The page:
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United States v. The Pueblos of Jemez

United States District Court, D. New Mexico

September 11, 2018

UNITED STATES OF AMERICA, on its own behalf and on behalf of the PUEBLOS OF JEMEZ, SANTA ANA, and ZIA, and STATE OF NEW MEXICO, ex rel. State Engineer, Plaintiffs,
v.
TOM ABOUSLEMAN, et al., Defendants. and THE PUEBLOS OF JEMEZ, SANTA ANA, and ZIA, Plaintiffs-in-Intervention,

         JEMEZ RIVER ADJUDICATION

          MEMORANDUM OPINION AND ORDER

          MARTHA VÁZQUEZ UNITED STATES DISTRICT JUDGE.

         THIS MATTER comes before the Court on the Coalition's Motion for: 1) Action on A) the Special Master's October 1, 1991 Report and B) Issue 4; and 2) the Entry of a Final Judgment on the Pueblos' Water Rights and Memorandum in Support, Doc. 4403, filed January 4, 2018 (“Coalition's Motion”), on the Motion of the Pueblos of Santa Ana, Zia and Jemez to Certify the Court's September 30, 2017 Order for Interlocutory Appeal Pursuant to 28 U.S.C. § 1292(b), Doc. 4404, filed January 9, 2018 (“Pueblos' Motion”), and on the United States' Motion to Certify Court's September 30, 2017 Memorandum Opinion and Order for Interlocutory Appeal, Doc. 4405, filed January 9, 2018 (“U.S.' Motion”).

         Background

         After several years of settlement negotiations regarding the Pueblos' water rights, the Court ordered the Parties to submit a discovery plan by April 13, 2012, in the event they did not complete a settlement agreement by that date. See Doc. 4229, filed July 29, 2011. The Parties notified the Court that they believed it would be necessary to resume litigation, and that “[p]rior to proceeding with a discovery plan, the parties believe that there are several critically important threshold legal issues outstanding that, in the interest of judicial economy and the parties' economic resources, must be decided by the Court before the parties can meaningfully prepare for trial and present relevant evidence and, hence, before we can submit a discovery plan.” Doc. 4234, filed March 15, 2012. On April 13, 2012, the Parties identified five threshold legal issues. See Doc's 4237 and 4239. One of those threshold legal issues was whether Spain, Mexico or the United States had extinguished the Pueblos' aboriginal water rights.

         After two and a half days of expert testimony, extensive briefing, entry of Judge Lynch's Proposed Findings and Recommended Disposition (“PFRD”), and objections to the PFRD, the Court adopted the PFRD that Spain extinguished the Pueblos' aboriginal water rights. See Doc.4329, filed September 30, 2017.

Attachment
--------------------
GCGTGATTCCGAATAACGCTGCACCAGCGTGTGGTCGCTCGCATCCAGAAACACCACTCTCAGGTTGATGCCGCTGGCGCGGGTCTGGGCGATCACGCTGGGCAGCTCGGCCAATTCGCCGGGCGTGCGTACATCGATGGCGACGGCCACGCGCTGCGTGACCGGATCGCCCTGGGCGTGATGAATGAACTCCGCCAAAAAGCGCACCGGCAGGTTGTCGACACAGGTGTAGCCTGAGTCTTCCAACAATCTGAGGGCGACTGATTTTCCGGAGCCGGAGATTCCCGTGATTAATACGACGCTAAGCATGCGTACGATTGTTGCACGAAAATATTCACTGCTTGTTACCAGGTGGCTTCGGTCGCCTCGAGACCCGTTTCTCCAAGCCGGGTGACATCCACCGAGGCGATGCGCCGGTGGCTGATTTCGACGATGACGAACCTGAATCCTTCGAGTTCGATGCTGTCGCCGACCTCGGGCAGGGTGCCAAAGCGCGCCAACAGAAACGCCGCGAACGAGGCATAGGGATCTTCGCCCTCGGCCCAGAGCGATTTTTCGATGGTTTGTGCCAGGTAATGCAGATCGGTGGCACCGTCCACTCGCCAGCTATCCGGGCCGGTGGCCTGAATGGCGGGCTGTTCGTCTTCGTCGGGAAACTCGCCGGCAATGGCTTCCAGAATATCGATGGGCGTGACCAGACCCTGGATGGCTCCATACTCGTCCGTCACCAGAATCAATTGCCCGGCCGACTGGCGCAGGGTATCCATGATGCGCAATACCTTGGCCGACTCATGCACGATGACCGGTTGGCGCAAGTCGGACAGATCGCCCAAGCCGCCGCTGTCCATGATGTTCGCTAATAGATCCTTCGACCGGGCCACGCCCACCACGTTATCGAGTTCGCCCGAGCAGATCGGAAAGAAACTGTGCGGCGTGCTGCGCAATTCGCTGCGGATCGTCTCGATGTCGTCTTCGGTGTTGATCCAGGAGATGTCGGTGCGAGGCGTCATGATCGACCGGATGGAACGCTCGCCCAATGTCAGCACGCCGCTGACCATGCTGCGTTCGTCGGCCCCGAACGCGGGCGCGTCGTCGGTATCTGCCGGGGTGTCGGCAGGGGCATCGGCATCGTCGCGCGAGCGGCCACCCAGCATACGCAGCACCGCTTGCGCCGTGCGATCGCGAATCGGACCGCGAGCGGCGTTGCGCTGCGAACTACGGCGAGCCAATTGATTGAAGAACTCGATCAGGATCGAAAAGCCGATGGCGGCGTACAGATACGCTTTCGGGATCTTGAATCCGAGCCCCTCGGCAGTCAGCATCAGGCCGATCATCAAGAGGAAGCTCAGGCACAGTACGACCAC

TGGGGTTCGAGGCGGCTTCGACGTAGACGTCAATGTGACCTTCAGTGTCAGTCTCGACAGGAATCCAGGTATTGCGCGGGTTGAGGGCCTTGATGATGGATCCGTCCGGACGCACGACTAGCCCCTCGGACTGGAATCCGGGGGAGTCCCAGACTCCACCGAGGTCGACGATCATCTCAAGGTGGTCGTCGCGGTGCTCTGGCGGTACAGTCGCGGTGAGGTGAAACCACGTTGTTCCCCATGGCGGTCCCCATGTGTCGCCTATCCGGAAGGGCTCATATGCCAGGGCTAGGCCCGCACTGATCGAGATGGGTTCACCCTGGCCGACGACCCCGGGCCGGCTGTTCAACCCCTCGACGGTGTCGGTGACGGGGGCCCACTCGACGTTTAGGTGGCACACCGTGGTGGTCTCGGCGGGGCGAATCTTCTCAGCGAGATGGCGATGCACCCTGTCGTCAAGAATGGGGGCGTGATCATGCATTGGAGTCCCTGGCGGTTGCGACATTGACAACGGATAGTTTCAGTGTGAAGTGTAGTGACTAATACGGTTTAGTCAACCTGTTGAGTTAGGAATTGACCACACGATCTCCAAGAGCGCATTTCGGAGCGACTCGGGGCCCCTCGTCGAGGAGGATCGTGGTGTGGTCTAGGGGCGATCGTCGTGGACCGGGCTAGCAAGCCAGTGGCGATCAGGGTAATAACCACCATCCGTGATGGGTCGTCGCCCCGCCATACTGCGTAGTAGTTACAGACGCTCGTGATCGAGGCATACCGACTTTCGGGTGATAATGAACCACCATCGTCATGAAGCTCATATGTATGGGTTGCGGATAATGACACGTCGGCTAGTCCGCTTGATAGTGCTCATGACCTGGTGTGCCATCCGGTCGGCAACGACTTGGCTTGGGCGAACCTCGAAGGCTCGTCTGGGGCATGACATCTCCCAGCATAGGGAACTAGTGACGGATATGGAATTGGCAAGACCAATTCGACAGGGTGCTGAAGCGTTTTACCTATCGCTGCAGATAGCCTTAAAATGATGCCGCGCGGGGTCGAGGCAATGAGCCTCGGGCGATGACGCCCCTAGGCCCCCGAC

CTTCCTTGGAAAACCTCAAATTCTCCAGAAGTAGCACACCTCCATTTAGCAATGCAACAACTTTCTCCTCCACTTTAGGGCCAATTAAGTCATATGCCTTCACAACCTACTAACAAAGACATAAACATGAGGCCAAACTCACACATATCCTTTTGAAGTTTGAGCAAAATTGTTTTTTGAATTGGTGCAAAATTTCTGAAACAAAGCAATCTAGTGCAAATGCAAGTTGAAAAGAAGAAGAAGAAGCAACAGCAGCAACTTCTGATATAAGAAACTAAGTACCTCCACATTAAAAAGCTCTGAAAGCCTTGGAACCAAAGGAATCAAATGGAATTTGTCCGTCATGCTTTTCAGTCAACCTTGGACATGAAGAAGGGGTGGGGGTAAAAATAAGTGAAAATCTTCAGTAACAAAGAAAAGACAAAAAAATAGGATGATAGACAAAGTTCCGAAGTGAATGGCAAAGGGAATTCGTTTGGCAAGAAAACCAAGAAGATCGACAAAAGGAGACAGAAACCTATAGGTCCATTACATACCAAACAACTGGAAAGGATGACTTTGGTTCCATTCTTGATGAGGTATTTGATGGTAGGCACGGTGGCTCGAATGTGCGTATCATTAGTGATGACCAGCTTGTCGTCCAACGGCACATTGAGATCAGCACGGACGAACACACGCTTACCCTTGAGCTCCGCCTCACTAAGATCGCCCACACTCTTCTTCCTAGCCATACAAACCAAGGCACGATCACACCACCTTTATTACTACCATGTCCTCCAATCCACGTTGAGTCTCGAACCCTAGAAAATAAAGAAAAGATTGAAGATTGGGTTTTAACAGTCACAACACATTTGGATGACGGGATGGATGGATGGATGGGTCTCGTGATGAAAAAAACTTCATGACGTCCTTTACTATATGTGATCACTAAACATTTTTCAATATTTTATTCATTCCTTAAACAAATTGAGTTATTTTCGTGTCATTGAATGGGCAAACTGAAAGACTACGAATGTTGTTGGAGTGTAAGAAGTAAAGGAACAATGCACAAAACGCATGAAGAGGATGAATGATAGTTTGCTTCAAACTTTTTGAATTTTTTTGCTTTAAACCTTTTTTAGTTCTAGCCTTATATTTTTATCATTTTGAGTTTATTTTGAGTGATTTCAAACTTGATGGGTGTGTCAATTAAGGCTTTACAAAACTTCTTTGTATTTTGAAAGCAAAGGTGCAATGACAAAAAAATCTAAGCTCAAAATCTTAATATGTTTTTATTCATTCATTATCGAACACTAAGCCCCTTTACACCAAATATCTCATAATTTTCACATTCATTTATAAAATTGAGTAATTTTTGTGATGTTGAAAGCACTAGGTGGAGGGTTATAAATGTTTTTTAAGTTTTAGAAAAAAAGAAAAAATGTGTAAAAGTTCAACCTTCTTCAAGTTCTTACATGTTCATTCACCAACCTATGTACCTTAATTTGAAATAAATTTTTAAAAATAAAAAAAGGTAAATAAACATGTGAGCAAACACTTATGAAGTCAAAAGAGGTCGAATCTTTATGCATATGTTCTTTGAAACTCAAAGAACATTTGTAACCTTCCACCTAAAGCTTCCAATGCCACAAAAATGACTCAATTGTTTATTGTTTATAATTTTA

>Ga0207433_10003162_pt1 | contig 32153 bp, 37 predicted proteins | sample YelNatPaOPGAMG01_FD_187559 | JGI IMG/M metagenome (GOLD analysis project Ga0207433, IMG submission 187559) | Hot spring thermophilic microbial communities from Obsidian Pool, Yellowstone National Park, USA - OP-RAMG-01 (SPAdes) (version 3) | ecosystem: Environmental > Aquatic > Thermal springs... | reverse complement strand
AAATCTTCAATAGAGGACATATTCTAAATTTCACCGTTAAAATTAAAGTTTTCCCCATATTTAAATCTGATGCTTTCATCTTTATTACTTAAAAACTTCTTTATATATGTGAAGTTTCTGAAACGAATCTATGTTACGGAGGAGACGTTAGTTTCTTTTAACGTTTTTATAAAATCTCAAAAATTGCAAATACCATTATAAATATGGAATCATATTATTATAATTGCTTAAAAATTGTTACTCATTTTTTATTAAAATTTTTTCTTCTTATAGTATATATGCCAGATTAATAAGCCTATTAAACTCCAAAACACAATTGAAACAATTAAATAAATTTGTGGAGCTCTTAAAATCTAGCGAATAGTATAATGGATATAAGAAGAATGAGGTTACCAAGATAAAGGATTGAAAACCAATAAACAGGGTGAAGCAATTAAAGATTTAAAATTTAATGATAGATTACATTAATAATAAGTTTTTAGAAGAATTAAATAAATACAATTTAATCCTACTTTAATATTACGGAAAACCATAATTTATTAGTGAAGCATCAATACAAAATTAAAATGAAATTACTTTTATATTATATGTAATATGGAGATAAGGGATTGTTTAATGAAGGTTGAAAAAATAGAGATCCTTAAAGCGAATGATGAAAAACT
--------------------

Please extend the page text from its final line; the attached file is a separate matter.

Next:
Request for Certification for Interlocutory Appeal

         The United States and the Pueblos filed motions asking the Court to certify the Court's September 30, 2017, ruling that Spain extinguished the Pueblos' aboriginal water rights for interlocutory appeal. “The United States requests that the following specific question of law be certified to the Tenth Circuit: whether the aboriginal water rights of the Pueblos of Jemez, Santa Ana, and Zia were extinguished by the Spanish Crown under colonial law where the Crown took no affirmative action to reduce or alter the water use of the Pueblos.” U.S.' Motion at 1. The Pueblos indicate that the question of law at issue is “whether the mere extension of Spanish authority over the Southwest, in the absence of any formal [affirmative] act, extinguished the Pueblos' aboriginal water rights.” Pueblos' Motion at 7.

         The United States and the Pueblos seek certification for interlocutory appeal pursuant to 28 U.S.C. § 1292(b) which states:

When a district judge, in making in a civil action an order not otherwise appealable under this section, shall be of the opinion that such order involves a controlling question of law as to which there is substantial ground for difference of opinion and that an immediate appeal from the order may materially advance the ultimate termination of the litigation, he shall so state in writing in such order. The Court of Appeals which would have jurisdiction of an appeal of such action may thereupon, in its discretion, permit an appeal to be taken from such order, if application is made to it within ten days after the entry of the order: Provided, however, That application for an appeal hereunder shall not stay proceedings in the district court unless the district judge or the Court of Appeals or a judge thereof shall so order.

         Controlling Question of Law

         The Court's Order involves a controlling question of law. See Paper, Allied-Industrial, Chemical And Energy Workers Intern. Union v. Continental Carbon Co., 428 F.3d 1285, 1291 (10th Cir. 2005) (“Interlocutory appeals originate from the district court's order itself, not the specific question certified by the district court or the specific question framed by the appellant”) (citing United States v. Stanley, 483 U.S. 669, 677 (1987)). “[T]he correct test for determining if an issue is appropriate for interlocutory review is (1) whether that issue was raised in the certified order; and (2) whether the issue can control the disposition of the order.” Paper, Allied-Industrial, Chemical And Energy Workers Intern. Union v. Continental Carbon Co., 428 F.3d 1285, 1291 (10th Cir. 2005). The issue of whether the Pueblos' aboriginal water rights were extinguished by the imposition of Spanish authority without any affirmative act was raised in the Court's Order. See Order at 4-5, 7. Resolution of that issue on appeal could affect the outcome of this case. See 16 Charles Alan Wright, Arthur R. Miller & Edward H. Cooper § 3930 (3d ed. 2012) (“There is no doubt that a question is ‘controlling' if its incorrect disposition would require reversal of a final judgment”).

         Substantial Ground for Difference of Opinion

         There is substantial ground for difference of opinion regarding the ...


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